Jo Hallett, a member of the Let’s Read team, and currently secretary of GSA, writes:
“Let’s Read” was started and continues to be run by four experienced UK primary teachers – all of whom first went to northern Ghana as Millenium Volunteer Global Teachers in 2001, with Link Community Development.
Responding to the direct requests of Ghanaian Headteachers, we devised a comprehensive reading support scheme for primary schools in Bolgatanga and the surrounding area. The aim of the scheme is to make teaching and learning more effective by encouraging interactive strategies, and through the use of phonics. There are four elements to the scheme: (1) in-service teacher training; (2) Leadership and Management training for Headteachers; (3) the provision of classroom materials; (4) on-going support from a dedicated, Bolga-based VSO volunteer.
The materials consist of sets of laminated coloured cards, in A3 and A4, using mainly local photographs and age-appropriate text material, together with sets of letter and word cards. We have worked with over 40 schools in Upper East Region, some of them extremely isolated. Now partnered by Afrikids, an active Child Rights organisation based in Bolgatanga, our current focus is to continue to develop the scheme, whilst also seeking sustainability.
Between two and four of the team visit N. Ghana twice a year. The costs of travel and accommodation are paid by the volunteers, all other costs are met by fund-raising efforts. (It costs about £400 per school to provide the cards for each class.) Ghana School Aid has been happy to support this scheme on several occasions. The pictures show the cards in use.
In partnership with Afrikids, this charity is working with schools in the Upper East Region, training teachers to improve the teaching and learning of English. Thirty second-hand computers have been donated and loaded with simple literacy and numeracy programmes. The driver/technician takes them to the 11 participating schools in turn, introducing pupils to the digital world. £4000 was donated via GSA from two Quaker supporters in the West Midlands, specifically to pay the driver/technician for the 2-year pilot period.
March 2016. Jo Hallett writes:
Visit to Upper East Region, Ghana – Let’s Read Ghana
The Harmattan is a dry and dusty wind that blows south from the Sahara at this time of year – so that’s how it is in N. Ghana right now – hazy, dusty, hot, very dry and windy! I don’t know how the animals manage to find anything to eat – and it’s very tough for people too!
Well, it’s nearly two years since I managed to get to visit the Let’s Read schools – and quite a lot has happened since then!
We now have 30 schools in the project (3 groups of 10) – and have set up a “Laptop Library”. The schools in Let’s Read 1 (LR1) – in Sirigu – are now well-established with phonic teaching and a more child-centred approach; LR2 schools are now in their second year – and LR3 are just beginning. We were delighted to find good pupil progress (in using phonics) in most of the LR2 schools – and some enthusiastic teachers and Headteachers in LR3 too.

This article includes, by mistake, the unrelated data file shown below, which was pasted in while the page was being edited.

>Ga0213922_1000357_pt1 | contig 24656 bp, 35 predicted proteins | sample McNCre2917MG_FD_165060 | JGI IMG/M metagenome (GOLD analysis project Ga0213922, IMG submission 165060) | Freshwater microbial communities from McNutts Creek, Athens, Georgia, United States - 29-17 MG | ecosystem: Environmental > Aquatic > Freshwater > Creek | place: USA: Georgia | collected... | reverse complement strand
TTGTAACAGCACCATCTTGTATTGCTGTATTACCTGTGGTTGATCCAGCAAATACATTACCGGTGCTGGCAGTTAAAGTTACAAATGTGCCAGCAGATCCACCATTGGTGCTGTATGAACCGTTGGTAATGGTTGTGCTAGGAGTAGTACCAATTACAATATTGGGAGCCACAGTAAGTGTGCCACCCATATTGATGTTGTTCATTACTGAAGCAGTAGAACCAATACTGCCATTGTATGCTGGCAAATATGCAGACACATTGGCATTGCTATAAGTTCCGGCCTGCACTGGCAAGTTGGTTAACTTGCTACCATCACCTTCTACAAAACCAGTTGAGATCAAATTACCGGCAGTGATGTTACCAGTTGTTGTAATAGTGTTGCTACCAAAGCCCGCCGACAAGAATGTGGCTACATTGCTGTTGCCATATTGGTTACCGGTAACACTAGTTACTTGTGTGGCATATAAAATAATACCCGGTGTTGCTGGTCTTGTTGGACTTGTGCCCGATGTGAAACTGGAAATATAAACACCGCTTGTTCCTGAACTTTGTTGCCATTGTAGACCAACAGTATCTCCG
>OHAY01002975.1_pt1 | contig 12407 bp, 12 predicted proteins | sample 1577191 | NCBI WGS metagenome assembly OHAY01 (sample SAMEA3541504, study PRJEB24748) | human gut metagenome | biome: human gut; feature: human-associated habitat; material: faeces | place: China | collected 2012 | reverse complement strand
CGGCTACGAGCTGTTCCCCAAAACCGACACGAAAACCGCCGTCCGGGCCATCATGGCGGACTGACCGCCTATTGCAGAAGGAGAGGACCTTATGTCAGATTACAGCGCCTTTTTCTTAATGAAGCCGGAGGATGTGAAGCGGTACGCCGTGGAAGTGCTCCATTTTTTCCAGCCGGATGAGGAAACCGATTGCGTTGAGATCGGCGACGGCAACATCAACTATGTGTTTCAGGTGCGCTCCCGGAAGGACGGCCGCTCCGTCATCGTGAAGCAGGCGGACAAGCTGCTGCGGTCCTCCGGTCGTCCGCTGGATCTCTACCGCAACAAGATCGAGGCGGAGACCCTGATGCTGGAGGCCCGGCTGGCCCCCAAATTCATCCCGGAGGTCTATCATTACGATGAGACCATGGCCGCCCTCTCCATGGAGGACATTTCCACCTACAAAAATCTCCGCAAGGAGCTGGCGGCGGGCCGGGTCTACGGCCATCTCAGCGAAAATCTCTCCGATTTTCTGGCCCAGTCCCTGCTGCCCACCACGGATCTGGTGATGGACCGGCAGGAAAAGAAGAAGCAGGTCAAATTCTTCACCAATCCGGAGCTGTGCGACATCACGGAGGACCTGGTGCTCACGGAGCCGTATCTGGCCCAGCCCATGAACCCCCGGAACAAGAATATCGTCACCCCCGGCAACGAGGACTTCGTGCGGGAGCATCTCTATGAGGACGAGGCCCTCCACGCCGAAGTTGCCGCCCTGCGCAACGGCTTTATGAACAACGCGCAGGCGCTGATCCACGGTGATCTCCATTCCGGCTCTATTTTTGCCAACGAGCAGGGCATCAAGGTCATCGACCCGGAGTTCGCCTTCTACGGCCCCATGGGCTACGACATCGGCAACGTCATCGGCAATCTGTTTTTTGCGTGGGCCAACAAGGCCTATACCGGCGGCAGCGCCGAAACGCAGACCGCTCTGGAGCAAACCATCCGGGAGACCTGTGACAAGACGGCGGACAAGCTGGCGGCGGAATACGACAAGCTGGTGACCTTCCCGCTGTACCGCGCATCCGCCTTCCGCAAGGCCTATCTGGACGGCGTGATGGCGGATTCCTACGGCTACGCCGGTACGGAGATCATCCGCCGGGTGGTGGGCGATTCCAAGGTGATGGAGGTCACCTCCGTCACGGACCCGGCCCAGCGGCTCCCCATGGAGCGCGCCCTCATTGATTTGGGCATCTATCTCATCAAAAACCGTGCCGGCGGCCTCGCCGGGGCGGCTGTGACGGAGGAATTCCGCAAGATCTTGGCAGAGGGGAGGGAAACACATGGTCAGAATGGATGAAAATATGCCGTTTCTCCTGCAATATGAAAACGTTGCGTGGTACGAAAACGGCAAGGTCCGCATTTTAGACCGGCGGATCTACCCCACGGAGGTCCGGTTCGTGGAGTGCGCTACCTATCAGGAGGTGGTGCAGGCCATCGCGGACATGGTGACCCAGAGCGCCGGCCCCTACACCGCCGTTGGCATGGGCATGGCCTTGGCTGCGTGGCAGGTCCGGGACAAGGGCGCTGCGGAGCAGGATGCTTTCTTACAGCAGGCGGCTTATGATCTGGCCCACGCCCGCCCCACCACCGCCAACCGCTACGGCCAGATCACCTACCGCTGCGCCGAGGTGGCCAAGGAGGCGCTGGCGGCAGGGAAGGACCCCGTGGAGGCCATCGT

The LR3 schools seem less well-equipped and more remote. Two of them are called “island schools” because they get cut off by rivers in the wet season. The Headteacher of one told us that they have to get all the work done in the dry season because neither teachers nor pupils can get there when it is raining!
There are many classes held outside – “under the tree” – which is not too bad in the best cases (with desks and a proper board) but can be a real challenge. In one school, there were about 30 P1 children squeezed on to a couple of mats – inevitably pushing each other – and the teacher had an old piece of plywood for a blackboard When the wind blew, the children shut their eyes against the sand, and the board fell over. Not ideal learning conditions!
We have a van for the Laptop Library and employ Bala as the laptop manager. He takes our 30 second-hand Netbooks round to three schools a day (10 computers each). The children whoop with joy when they see the Laptop van arriving –and they call him “Mr Laptop”, which he loves! Most schools choose an older class to do IT – and the pupils have made remarkable progress. There is no electricity in any of the schools – so the laptops go back to be charged at the AfriKids centre each night. It seems to be a very effective way to give the children hands-on experience in IT; this is a compulsory, examinable subject at the end of P6.
On the last morning, I visited Mother of Mercy School, whose Headteacher, Lucy, visited in Coventry in 2014. I went into a few classes; then she told me that the PTA were coming to greet me. Indeed two members of the community came – and expressed their thanks for all that Let’s Read has done for their school. It was lovely to meet them. As a mark of gratitude, I was presented with a live guinea fowl – a very handsome specimen! Slightly awkward for a vegetarian…. Lucy kindly held it for me – and we later came to an agreement with her that she could have the guinea fowl soup and we would keep the photos!
The remarkable thing about Let’s Read – the factor that keeps us going back – is the enthusiasm and commitment of the teachers, working in the most difficult circumstances, willing to listen to new ideas – and always welcoming!